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  Welcome To The Education Resource!

November 10-16, 2011

This Week We Feature Washington State Archaeology

Last week, an important Pacific Northwest archaeological discovery was finally verified. Thirty-four years ago, a mastodon bone with an odd projectile embedded in it was discovered in Sequim, Washington. It appeared to Carl Gustafson, a young archaeologist from Washington State University, that the mastodon had survived an attack by hunters that left a spear point protruding from its rib. To Gustafson, this suggested that humans were hunting mammals in North America far earlier than once thought and "that people lived on the Olympic Peninsula at least 4,000 years earlier than previously anticipated." For more than three decades, his theory was discounted and challenged based on an established academic point of view called the Clovis-first position. As reported on October 31, 2011, by The Seattle Times, a team of scientists from Texas A&M recently used modern DNA sequencing and protein analysis to re-evaluate the bone and projectile and confirmed that Gustafson was correct.

Most students are fascinated by huge mammals and other creatures that once roamed the earth. Encourage them to read more about this fascinating discovery, known as the Manis site, as well as the discovery of a mammoth tusk in Moxee and then compare and contrast the findings at the two archaeological sites. Other important archaeological finds in Washington related to this area's early inhabitants and cultures include Kennewick Man and the village of  Tse-whit-zen, a largely intact Klallam Indian village. Challenge students to find out how archaeological discoveries are handled by the government, scientists, property owners, and descendants of the cultures involved, and how these procedures have changed through the years.  

Interesting videos describing two archaeological finds in Washington can be accessed digitally on the University of Washington Special Collections website.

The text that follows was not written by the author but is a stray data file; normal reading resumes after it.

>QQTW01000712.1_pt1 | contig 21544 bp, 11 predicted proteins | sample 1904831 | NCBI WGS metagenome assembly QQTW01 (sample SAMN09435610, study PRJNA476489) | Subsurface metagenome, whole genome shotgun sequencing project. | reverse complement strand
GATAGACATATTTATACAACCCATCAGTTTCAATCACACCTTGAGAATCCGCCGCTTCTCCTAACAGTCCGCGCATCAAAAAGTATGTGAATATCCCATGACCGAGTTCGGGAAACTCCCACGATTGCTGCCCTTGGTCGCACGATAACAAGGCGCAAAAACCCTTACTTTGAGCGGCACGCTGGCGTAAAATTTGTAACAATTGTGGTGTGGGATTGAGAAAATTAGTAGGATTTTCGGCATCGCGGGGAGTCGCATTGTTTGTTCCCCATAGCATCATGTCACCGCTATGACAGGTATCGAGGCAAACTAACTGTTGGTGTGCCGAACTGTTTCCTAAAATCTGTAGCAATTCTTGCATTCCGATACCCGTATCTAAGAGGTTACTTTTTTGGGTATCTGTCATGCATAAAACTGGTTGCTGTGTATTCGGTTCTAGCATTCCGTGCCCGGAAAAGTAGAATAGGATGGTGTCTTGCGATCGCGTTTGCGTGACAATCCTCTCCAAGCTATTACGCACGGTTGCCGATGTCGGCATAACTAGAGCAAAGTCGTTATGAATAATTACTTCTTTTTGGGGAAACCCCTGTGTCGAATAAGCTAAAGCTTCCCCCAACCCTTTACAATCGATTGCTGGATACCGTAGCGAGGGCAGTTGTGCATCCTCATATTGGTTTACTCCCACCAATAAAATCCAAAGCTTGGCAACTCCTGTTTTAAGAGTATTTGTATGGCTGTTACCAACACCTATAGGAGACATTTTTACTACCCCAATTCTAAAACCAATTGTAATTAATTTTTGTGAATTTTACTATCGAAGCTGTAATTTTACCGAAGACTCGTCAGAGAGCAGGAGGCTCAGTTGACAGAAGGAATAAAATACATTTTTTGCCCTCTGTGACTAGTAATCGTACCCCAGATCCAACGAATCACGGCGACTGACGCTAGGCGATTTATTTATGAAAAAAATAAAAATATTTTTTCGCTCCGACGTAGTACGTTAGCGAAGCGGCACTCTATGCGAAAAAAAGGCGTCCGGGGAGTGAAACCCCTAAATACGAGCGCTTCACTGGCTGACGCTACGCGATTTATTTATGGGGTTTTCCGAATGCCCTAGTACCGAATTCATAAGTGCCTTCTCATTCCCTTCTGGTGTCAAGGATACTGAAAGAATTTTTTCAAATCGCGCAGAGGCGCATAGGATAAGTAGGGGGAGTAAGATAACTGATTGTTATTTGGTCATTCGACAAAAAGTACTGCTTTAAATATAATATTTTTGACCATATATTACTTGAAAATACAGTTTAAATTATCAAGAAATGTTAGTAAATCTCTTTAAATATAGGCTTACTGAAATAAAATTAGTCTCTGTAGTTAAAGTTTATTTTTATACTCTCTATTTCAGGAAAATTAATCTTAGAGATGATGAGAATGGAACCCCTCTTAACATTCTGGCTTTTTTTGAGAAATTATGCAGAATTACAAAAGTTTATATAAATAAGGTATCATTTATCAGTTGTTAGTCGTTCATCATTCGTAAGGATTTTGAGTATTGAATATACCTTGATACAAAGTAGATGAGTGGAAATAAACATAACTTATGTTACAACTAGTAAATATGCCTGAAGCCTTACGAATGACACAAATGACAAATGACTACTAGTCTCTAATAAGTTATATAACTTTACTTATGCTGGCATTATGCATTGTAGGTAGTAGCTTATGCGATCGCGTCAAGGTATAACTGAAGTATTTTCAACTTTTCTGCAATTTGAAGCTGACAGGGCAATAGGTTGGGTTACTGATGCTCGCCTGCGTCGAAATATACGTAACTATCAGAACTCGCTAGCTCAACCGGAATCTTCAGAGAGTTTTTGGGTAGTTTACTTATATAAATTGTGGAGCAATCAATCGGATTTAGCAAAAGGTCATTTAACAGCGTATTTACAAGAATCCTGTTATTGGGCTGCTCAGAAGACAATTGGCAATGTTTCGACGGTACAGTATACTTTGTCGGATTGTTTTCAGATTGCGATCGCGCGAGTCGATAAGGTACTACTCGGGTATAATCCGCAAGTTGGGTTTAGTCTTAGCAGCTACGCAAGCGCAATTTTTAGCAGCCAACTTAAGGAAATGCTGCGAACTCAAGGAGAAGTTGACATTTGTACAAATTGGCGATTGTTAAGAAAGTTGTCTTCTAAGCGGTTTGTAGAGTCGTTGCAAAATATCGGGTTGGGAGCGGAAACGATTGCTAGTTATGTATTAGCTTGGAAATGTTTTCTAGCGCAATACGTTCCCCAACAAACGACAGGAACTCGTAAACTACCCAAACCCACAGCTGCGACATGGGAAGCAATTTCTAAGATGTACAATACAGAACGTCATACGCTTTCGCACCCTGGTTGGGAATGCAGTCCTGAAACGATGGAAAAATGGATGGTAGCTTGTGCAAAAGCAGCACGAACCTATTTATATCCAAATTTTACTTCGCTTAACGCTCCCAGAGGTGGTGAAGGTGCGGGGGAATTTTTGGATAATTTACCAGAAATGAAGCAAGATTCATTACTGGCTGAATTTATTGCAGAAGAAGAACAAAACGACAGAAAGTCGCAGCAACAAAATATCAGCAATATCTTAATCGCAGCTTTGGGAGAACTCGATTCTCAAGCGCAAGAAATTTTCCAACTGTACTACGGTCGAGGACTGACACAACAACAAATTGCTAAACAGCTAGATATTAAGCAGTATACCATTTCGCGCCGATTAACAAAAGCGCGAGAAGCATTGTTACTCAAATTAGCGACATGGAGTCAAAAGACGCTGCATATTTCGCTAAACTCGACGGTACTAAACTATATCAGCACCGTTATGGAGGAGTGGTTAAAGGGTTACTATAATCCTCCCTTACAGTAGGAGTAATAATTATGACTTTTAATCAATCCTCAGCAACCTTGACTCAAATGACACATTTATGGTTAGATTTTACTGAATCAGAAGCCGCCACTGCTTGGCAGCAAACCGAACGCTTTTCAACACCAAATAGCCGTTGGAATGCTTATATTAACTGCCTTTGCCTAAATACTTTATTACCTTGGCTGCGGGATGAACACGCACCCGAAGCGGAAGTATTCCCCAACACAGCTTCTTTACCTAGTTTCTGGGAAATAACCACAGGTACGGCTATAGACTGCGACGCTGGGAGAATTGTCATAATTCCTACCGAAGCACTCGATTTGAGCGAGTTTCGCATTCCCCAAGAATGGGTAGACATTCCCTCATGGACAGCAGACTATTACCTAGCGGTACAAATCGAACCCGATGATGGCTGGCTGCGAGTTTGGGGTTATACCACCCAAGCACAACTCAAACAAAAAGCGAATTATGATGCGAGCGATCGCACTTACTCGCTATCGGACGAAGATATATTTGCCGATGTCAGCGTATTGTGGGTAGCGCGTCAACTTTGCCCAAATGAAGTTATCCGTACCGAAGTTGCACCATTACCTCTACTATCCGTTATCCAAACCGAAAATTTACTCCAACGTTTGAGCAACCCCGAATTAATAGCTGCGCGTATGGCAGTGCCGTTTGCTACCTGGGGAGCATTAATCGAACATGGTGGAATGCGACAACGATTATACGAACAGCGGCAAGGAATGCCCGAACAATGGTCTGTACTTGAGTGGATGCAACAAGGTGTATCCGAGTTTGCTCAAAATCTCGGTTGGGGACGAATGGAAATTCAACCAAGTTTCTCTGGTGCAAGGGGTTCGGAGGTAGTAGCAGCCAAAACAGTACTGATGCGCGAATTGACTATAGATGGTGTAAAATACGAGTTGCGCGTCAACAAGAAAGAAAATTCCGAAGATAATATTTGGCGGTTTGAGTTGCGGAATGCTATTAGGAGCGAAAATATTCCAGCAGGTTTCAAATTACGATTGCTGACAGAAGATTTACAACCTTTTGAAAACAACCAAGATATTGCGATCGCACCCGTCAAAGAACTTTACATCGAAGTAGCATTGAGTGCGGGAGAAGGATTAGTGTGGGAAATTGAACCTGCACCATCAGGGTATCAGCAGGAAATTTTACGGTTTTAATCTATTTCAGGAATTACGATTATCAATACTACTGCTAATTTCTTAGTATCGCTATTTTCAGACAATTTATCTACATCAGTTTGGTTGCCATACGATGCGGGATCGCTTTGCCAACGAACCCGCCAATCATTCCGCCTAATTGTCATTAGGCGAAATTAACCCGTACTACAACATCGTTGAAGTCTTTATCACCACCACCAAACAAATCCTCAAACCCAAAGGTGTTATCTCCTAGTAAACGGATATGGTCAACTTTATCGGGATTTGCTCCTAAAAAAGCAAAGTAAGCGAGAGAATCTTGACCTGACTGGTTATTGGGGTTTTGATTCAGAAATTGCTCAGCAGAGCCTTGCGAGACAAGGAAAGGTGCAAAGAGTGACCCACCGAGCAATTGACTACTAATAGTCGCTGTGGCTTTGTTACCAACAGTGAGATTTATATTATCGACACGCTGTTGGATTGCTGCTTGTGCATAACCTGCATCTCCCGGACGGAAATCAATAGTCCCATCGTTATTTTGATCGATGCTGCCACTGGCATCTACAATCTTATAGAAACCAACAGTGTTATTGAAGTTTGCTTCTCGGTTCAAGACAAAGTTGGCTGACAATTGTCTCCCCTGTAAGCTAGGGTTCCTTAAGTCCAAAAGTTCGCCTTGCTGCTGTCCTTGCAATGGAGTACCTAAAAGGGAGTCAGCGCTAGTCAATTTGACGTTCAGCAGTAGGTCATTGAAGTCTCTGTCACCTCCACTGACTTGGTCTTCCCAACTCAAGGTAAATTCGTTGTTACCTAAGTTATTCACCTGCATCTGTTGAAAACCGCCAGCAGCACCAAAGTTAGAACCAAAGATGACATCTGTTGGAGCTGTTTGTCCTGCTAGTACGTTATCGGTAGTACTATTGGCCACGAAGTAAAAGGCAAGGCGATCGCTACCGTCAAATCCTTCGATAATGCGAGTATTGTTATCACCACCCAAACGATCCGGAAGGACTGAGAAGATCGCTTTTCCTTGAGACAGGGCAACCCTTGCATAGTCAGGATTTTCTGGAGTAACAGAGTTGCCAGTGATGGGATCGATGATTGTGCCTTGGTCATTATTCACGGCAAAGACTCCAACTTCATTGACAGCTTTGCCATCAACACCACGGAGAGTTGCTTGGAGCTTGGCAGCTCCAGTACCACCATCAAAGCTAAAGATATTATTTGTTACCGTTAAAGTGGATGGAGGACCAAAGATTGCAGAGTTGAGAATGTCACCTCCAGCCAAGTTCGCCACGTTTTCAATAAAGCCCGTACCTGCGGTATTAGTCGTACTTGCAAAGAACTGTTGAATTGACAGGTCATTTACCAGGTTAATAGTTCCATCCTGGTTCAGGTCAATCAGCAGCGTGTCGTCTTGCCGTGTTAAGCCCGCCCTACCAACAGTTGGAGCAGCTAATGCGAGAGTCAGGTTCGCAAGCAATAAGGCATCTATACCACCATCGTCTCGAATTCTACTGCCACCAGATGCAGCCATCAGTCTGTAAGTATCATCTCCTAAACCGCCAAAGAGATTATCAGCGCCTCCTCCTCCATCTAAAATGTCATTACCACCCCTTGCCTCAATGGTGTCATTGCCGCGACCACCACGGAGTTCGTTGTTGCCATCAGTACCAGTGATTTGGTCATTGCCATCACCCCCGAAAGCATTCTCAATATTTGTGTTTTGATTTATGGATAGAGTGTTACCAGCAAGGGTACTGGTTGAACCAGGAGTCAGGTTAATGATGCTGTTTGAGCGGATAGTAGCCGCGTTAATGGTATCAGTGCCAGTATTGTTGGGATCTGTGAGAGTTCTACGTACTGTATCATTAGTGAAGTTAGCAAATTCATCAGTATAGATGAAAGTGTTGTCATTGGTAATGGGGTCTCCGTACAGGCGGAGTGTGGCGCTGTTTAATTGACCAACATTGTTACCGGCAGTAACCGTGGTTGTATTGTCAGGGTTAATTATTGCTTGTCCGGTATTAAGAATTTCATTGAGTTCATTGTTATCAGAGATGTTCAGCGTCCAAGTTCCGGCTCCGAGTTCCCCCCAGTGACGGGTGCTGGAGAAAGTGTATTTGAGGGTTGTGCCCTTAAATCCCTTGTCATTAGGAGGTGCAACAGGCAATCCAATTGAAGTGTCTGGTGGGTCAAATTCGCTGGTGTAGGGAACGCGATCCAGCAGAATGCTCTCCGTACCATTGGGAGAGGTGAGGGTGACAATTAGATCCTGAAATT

The University of Washington's  Burke Museum of Natural History and Culture features many exhibits,  programs, and outstanding educational materials that can enhance the study of archaeology in the classroom.

  •  The Archaeology of West Point is an interactive online exhibit that (according to the website) "relates the story of a land and its people, and how both changed over time. It's a tale of urban archaeology and the discovery of ancient cultures beneath the city of Seattle, cultures with traditions that endure today."  This exhibit extends the West Point Burke Box and allows students to explore 200 artifacts and test their own hypotheses about prehistoric life in Seattle. 

Burke Boxes are "portable boxes of scientific specimens and cultural artifacts for all ages, designed to supplement the study of various topics in cultural and natural history." Sample box topics related to archaeology and early cultures include What is Archaeology?, Prehistoric Animals: Mastodon, Megalonyx and Smilodon… Oh MY!,  Lewis & Clark at Fort Clatsop,  Peopling of the Americas, and  Native People of Puget Sound. This is the link for more information on how to rent a Burke Box and the full inventory of box themes.

Lectures and programs for students, families, and museum visitors are very popular. Archaeological enthusiasts mark your calendars!  This weekend, on Saturday, November 12, 2011, the Burke is holding its 6th annual Meet the Mammals family day. Participants learn about hundreds of specimens from the museum's mammalogy collections, including mammoth, mastodon, and bison skulls from the end of the last ice age -- just 10,000 years ago. A Burke curator will demonstrate how fossil mammal bones are cleaned and removed from the rocks in which they are found. Meet the Mammals is included with museum admission and is free for Burke Museum members.

Image: Projectile Point, Clovis Culture. Courtesy Washington State Historical Society.


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